3. It can be difficult to pack a complex story idea into a limited word count. On the other hand, doing so can result in a stronger story. When I wrote “Fallen Idol,” my first short story sale, I got so caught up in all the research and characters and how-to books’ advice I thought I could rise to the challenge of writing a real novel. Fortunately, I had an attack of reality. All the research and ideas imploded, resulting in a much stronger short story.
  4. Unless you’re selling to the top professional markets, short fiction doesn’t pay much. If you’re sending out enough stories to generate an acceptable amount of sales, way to go! That’s not easy to do, even for the Big Names. I will say that anthologies that pay up front then give you a cut of the royalties can provide some worthwhile income.
  5. Here’s the Peril that cuts to the heart of what it means to be a writer. Are you going to write about what you want to write about, or are you going to write what you think will sell to the markets where you want your work to appear? The Digital Age has opened up a whole lot of  markets. They may not pay much. They may not pay at all. Still, you can get your words out there. Targeting a particular market is a perfectly reasonable career strategy. My first sale to Weird Tales was another day for joyful explosion.

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It comes down to those basic questions we all ask our main characters:

What do you want?

How badly do you want it?

What are you willing to give up in order to get it?

When you’ve answered these three questions, you will be on your way to navigating through the perilous process of telling the stories only you can tell.

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Filed under editing, fantasy, Fiction, frustration, Goals, historical fiction, Lillian Csernica, perspective, publication, research, romance, science fiction, tall ships, Writing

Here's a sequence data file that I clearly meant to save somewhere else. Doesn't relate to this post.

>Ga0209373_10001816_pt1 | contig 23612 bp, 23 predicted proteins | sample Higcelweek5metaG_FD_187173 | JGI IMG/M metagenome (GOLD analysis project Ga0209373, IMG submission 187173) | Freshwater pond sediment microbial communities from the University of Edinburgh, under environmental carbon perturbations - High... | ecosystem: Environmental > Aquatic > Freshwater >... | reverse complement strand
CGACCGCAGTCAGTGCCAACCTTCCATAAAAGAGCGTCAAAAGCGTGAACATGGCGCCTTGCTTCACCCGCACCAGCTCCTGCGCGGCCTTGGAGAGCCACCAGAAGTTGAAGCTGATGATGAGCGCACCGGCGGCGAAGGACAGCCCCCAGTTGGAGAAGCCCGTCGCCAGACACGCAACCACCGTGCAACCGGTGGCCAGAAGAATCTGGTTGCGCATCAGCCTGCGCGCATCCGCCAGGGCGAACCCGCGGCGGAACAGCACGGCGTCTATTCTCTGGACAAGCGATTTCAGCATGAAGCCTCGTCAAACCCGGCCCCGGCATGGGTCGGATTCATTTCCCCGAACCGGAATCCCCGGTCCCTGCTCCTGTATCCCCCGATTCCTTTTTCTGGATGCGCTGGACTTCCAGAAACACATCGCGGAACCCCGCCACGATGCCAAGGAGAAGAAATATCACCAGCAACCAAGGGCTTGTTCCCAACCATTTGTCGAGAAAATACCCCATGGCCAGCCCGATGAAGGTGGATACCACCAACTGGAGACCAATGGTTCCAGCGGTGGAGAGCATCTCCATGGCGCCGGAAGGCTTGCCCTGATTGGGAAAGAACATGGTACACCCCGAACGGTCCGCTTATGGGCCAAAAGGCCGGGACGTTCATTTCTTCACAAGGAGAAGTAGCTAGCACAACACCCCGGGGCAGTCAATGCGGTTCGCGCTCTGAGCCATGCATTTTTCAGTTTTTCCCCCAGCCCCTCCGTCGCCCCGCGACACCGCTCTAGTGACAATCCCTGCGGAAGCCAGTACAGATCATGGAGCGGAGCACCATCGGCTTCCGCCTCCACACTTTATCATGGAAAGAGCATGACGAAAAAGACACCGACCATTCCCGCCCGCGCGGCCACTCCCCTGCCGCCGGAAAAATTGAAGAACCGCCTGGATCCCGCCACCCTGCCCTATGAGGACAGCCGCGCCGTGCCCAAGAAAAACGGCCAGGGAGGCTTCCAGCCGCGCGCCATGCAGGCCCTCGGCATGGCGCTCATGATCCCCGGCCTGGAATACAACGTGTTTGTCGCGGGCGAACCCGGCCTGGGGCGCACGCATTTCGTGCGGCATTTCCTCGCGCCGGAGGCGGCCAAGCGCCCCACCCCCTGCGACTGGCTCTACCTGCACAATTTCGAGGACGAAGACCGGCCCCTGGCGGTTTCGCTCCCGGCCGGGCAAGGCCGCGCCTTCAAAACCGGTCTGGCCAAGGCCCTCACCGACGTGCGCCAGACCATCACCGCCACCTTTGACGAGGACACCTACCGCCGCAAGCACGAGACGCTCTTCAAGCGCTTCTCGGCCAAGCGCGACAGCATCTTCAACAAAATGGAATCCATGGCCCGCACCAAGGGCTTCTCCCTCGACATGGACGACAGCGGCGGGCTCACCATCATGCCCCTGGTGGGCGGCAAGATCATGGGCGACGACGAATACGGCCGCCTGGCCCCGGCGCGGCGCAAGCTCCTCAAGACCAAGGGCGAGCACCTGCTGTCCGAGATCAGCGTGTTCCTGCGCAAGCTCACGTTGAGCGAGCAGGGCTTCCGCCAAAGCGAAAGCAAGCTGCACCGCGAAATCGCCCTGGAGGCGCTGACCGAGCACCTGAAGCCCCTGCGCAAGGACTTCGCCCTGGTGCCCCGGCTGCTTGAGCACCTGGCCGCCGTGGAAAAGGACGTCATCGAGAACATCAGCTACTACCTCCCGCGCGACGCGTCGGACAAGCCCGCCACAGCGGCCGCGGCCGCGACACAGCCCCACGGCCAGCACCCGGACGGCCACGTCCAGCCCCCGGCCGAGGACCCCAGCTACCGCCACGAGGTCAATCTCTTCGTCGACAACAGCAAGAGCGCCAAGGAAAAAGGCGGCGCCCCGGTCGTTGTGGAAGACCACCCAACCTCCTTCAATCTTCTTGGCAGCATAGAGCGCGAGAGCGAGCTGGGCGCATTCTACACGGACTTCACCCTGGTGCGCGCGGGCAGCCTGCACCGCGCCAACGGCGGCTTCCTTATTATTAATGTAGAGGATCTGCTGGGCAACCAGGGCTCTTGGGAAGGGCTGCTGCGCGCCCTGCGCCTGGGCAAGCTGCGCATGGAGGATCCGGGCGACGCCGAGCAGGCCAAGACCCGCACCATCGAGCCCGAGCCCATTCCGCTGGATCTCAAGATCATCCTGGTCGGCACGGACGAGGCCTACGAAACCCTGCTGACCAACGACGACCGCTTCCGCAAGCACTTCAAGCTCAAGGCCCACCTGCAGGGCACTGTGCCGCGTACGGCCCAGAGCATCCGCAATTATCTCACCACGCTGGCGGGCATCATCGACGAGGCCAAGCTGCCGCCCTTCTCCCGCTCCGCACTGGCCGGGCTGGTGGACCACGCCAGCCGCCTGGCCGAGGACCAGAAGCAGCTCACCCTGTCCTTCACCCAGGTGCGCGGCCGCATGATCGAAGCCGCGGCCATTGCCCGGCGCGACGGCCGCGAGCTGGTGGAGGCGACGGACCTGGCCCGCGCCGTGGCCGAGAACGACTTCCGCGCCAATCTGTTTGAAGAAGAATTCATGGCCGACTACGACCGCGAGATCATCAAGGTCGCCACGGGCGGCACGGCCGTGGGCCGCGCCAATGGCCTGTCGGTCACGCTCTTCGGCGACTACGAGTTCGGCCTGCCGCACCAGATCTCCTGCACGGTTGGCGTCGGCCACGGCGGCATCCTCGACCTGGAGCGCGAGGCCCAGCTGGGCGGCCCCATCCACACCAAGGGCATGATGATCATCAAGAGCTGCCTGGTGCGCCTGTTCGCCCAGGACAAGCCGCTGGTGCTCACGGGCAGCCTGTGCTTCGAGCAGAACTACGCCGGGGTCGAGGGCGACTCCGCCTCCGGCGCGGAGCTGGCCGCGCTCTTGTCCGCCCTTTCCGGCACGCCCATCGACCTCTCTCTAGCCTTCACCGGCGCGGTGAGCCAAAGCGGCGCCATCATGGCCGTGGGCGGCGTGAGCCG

News from NaNo Land


by Lillian Csernica on November 13th, 2016

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It’s a good thing women are neurologically wired for multitasking. Without that advantage, I would be a smoking pile of rubble right now.

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In addition to cranking out seven pages of fresh writing every day on my NaNo novel, I’ve had to edit and polish two short stories. The first weighed in at 3300 words, the second at 5300. Both were due today. I sent them to my editor last night. Go, me!

As if all that wasn’t enough fun, I’ve had brainstorms for at least two new short stories.

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This is all good, but it feels like Finals Week. I’ve been downing so much caffeine I’m surprised my arrhythmia hasn’t started up again. The only cure for mental fatigue is getting away from reading and writing for a little while. (I never really thought of grocery shopping as being therapeutic, but today’s trip to the market qualified!)

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So this is what the Big Names do all the time. Wow. Let’s hope I can keep this up after the formal end of NaNoWriMo. It’s good to be preoccupied with my writing. That really keeps the depression under control.